East Renfrewshire's approach to educating young women about pregnancy is making an impact, with teenage pregnancy in the area now at a record low.
Published: 3 September 2020
The latest figures released by Public Health Scotland (PHS) in August highlight that East Renfrewshire has the lowest level of teenage pregnancy in Scotland.
In the most recent data, the national average is 30 teenage pregnancies per 1,000 women and in East Renfrewshire the figure is just 10.6.
This shows a significant reduction in the past 10 years across East Renfrewshire, with the figure from a decade ago 35 teenage pregnancies per 1,000 women.
The improvements made in recent years is testament to the targeted work which has been put in place to support young women in the area and educate them through bespoke prevention programmes.
Whilst some teenagers make a planned, positive life choice to have a baby, many teenage women experience unintended or unwanted pregnancies.
Having identified an issue with teenage pregnancy in Auchenback, Barrhead, the council's Young Person's Services team began working closely with high schools and other partners to tackle the issue in 2015.
The initial work achieved a 60% reduction in teenage pregnancies in Auchenback; and a reduction from 22% to 9% of first time mums under 19 in the wider Barrhead area.
These latest PHS figures, which are for 2018, highlight that the continued interventions being put in place in East Renfrewshire to educate and support young people to make positive life choices are having a real impact across the whole area.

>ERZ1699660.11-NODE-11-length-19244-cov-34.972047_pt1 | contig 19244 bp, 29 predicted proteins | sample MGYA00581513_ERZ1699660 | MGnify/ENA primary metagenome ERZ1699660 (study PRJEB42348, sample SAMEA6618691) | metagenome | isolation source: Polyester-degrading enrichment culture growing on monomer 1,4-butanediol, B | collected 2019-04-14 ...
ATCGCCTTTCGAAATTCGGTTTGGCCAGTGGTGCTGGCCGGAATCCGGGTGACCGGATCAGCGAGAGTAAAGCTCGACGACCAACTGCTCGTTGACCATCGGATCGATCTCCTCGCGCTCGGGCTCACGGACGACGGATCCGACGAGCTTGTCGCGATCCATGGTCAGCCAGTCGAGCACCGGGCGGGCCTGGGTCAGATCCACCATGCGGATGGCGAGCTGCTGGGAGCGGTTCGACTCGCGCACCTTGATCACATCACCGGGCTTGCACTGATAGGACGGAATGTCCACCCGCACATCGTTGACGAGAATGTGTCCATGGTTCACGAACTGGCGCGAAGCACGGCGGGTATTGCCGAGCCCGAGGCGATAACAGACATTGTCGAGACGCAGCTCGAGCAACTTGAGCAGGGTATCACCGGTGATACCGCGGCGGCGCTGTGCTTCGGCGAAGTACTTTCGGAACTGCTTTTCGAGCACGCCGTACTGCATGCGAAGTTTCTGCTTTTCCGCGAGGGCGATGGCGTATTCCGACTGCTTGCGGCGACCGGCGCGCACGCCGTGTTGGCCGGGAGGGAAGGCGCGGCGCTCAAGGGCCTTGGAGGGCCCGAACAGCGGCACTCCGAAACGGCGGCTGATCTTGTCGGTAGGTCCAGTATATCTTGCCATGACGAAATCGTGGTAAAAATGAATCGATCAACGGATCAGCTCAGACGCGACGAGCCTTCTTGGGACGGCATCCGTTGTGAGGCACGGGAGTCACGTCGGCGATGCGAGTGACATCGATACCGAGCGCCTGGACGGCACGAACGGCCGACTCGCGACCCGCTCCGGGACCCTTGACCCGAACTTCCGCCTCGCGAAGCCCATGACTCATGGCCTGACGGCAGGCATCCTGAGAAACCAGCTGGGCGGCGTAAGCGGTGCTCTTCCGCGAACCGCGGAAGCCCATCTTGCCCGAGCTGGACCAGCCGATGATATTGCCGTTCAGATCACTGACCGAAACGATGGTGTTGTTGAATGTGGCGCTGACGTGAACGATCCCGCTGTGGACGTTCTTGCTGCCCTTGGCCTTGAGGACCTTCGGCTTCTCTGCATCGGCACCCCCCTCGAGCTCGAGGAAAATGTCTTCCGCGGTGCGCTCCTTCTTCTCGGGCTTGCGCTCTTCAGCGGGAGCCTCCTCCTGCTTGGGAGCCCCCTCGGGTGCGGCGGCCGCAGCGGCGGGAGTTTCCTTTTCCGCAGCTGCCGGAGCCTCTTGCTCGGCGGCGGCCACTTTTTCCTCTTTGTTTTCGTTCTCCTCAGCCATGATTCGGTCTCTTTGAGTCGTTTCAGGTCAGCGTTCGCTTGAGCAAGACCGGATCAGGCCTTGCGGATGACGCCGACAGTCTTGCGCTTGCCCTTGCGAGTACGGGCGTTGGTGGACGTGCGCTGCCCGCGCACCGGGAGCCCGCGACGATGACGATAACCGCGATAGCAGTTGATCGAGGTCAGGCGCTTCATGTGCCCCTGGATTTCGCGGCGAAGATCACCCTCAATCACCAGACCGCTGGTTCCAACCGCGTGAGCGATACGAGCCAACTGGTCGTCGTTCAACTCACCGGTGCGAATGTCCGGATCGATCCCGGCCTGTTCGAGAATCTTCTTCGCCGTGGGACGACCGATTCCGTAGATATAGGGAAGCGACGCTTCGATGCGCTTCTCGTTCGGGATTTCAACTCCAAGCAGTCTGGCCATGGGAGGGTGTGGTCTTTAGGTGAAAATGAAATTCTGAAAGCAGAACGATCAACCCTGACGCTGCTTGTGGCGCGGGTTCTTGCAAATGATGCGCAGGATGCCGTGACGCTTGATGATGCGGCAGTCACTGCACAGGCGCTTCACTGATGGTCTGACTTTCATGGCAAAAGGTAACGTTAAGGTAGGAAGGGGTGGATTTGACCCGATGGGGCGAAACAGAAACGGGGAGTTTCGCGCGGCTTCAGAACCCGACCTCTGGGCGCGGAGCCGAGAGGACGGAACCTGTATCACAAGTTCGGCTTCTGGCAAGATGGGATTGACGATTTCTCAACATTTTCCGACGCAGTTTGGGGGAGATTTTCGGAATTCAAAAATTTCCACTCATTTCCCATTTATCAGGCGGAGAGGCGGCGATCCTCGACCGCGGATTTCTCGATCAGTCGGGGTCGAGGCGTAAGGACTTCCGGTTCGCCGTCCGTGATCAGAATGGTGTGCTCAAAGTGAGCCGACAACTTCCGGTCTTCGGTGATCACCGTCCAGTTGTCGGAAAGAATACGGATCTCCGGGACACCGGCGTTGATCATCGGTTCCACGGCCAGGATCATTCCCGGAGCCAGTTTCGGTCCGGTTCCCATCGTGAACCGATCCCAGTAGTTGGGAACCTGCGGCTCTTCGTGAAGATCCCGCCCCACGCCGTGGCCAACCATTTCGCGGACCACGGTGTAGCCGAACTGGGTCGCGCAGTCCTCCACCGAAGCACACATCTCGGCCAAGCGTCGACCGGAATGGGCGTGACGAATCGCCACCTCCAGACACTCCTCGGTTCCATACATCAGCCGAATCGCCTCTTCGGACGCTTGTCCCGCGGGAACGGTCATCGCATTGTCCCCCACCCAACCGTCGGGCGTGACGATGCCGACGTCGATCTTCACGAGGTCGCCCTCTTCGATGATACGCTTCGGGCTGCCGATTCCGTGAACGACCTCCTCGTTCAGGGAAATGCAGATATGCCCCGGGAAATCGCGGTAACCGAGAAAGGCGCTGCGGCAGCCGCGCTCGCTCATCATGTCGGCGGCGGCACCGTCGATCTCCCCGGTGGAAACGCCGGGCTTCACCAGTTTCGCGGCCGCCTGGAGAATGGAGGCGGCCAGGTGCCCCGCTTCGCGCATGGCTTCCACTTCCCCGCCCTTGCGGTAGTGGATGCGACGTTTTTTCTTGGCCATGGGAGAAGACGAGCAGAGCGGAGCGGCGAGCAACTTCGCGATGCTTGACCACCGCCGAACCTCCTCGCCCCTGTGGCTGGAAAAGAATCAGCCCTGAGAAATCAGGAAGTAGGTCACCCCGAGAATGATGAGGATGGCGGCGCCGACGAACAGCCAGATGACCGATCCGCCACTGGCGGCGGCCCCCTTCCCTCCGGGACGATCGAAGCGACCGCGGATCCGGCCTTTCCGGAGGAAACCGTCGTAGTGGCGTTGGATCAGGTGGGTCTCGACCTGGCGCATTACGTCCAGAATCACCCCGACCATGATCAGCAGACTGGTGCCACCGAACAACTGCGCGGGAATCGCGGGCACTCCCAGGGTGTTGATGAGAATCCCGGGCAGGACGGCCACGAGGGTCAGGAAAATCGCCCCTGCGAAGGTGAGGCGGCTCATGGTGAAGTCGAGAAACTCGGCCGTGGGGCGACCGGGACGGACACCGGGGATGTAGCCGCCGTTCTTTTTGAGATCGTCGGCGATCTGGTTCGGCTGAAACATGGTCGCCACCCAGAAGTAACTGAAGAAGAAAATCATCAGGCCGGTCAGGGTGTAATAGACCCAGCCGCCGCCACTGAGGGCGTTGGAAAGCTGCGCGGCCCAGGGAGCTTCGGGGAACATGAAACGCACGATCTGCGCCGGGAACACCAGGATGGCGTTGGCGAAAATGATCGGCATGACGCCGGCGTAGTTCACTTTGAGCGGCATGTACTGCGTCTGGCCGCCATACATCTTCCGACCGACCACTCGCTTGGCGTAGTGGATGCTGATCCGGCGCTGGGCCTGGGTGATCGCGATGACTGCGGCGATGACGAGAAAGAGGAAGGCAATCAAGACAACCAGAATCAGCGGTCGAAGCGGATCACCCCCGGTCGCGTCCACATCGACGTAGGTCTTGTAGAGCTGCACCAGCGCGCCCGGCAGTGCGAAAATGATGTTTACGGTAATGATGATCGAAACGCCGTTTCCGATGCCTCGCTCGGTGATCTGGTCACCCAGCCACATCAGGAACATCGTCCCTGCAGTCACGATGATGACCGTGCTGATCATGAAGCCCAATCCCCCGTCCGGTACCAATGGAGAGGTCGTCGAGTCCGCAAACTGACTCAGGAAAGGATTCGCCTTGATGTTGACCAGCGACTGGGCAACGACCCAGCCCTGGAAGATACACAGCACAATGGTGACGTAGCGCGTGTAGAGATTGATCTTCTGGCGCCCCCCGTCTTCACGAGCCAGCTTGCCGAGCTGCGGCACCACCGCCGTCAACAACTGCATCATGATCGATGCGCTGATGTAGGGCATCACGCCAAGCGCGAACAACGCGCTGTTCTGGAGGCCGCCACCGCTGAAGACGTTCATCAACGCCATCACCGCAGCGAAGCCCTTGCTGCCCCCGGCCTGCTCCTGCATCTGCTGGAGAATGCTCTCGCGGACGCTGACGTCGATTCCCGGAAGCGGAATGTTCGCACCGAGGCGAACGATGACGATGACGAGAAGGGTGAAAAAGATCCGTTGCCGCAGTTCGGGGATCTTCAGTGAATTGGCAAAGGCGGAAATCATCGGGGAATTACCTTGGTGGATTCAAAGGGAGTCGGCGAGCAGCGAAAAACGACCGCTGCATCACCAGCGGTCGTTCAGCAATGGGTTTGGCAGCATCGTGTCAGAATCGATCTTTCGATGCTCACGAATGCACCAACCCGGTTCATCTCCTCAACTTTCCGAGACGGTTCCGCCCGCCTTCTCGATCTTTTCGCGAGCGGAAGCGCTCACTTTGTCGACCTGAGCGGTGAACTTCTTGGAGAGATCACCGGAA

Councillor Colm Merrick, Convener for Community Services and Community Safety, said: 'We remain committed to supporting young people across our local authority and it's extremely pleasing to see that the dedicated work we have put in to educate young people about parenthood is having an impact. The education programmes we have put in place were devised by working with young mums, so they accurately convey the realities of young parenthood and also outline information young parents wished they had known beforehand but didn't know they needed at the time. So, the sessions resonate with our young people and allow them to make informed decisions. To have brought teenage pregnancies in East Renfrewshire to the lowest level in Scotland is a fantastic effort and we will continue to work to reinforce these important messages to our young people.'
In addition to the educational work done in schools, the council also runs two young mums groups, Little Bumps and Baby Love, which offer a range of support.
Both groups are for under-25s and provide advice and support throughout pregnancy, including practical skills, and up until the baby is 12 months old.